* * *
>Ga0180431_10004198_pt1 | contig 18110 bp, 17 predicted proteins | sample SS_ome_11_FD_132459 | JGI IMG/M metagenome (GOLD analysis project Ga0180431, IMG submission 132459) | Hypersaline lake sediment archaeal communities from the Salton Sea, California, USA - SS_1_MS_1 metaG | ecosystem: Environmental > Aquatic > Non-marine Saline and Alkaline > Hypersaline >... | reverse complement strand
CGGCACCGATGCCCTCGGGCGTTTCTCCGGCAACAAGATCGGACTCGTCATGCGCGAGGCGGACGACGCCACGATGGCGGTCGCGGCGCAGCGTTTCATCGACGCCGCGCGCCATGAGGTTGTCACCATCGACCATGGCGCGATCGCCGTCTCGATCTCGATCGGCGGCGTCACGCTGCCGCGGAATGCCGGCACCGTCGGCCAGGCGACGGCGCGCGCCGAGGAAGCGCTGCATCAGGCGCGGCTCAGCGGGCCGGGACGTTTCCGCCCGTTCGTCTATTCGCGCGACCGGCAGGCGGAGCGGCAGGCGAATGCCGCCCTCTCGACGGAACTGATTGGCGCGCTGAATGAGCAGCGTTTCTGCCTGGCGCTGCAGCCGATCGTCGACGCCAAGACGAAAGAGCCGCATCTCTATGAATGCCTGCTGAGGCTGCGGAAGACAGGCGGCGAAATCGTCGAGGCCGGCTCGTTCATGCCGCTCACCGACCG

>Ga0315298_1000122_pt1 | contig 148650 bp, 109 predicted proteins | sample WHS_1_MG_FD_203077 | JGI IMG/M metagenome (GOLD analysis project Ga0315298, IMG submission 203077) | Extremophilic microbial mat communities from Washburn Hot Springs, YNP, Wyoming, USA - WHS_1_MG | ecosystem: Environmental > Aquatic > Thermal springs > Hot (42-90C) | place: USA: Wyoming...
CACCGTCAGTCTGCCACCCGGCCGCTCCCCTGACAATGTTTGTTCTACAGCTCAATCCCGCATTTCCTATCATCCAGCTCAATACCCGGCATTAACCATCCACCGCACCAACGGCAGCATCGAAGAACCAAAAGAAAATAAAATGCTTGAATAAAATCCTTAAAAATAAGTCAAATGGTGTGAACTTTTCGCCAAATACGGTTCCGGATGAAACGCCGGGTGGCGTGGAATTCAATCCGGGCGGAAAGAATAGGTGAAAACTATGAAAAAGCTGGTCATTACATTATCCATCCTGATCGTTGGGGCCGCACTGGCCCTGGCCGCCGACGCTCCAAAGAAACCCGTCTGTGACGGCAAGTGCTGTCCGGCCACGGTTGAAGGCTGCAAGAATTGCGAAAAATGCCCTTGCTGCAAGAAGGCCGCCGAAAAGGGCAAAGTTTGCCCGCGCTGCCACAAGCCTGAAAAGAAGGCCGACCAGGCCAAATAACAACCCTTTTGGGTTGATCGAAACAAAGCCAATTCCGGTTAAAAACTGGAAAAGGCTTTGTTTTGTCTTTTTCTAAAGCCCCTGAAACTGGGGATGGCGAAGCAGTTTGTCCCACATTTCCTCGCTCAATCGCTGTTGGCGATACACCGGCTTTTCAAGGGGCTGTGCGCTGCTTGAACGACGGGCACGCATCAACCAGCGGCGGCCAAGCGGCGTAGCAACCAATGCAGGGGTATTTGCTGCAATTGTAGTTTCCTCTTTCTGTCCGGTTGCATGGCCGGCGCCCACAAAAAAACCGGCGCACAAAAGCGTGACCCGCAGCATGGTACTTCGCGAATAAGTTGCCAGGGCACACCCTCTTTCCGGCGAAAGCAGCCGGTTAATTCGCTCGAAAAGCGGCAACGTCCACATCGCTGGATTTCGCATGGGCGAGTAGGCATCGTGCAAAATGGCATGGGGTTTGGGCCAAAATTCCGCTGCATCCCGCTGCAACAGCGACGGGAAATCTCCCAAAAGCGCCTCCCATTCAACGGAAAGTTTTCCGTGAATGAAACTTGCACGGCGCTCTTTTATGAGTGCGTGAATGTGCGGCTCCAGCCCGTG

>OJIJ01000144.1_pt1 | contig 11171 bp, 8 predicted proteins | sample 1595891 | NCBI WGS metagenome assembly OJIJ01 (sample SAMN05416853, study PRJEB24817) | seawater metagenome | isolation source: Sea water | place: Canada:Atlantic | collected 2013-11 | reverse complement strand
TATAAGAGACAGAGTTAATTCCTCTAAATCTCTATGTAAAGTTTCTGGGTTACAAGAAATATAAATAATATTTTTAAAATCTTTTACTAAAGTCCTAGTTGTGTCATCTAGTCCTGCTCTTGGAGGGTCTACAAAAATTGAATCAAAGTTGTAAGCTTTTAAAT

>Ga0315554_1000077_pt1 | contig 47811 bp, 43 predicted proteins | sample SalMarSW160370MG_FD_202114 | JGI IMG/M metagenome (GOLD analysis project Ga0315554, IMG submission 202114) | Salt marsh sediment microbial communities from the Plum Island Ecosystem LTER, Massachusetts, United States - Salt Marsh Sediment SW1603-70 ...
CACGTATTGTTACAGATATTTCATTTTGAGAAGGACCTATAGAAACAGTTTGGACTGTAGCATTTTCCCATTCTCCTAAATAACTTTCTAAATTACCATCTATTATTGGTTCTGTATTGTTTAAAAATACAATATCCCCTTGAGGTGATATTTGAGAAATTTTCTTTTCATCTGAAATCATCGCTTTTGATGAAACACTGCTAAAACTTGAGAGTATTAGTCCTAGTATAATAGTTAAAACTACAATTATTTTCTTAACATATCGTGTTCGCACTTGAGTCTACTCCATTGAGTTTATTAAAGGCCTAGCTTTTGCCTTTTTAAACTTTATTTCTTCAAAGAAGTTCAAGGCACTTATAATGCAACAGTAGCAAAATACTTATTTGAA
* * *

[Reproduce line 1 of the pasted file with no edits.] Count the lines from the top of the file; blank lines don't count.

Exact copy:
>Ga0180431_10004198_pt1 | contig 18110 bp, 17 predicted proteins | sample SS_ome_11_FD_132459 | JGI IMG/M metagenome (GOLD analysis project Ga0180431, IMG submission 132459) | Hypersaline lake sediment archaeal communities from the Salton Sea, California, USA - SS_1_MS_1 metaG | ecosystem: Environmental > Aquatic > Non-marine Saline and Alkaline > Hypersaline >... | reverse complement strand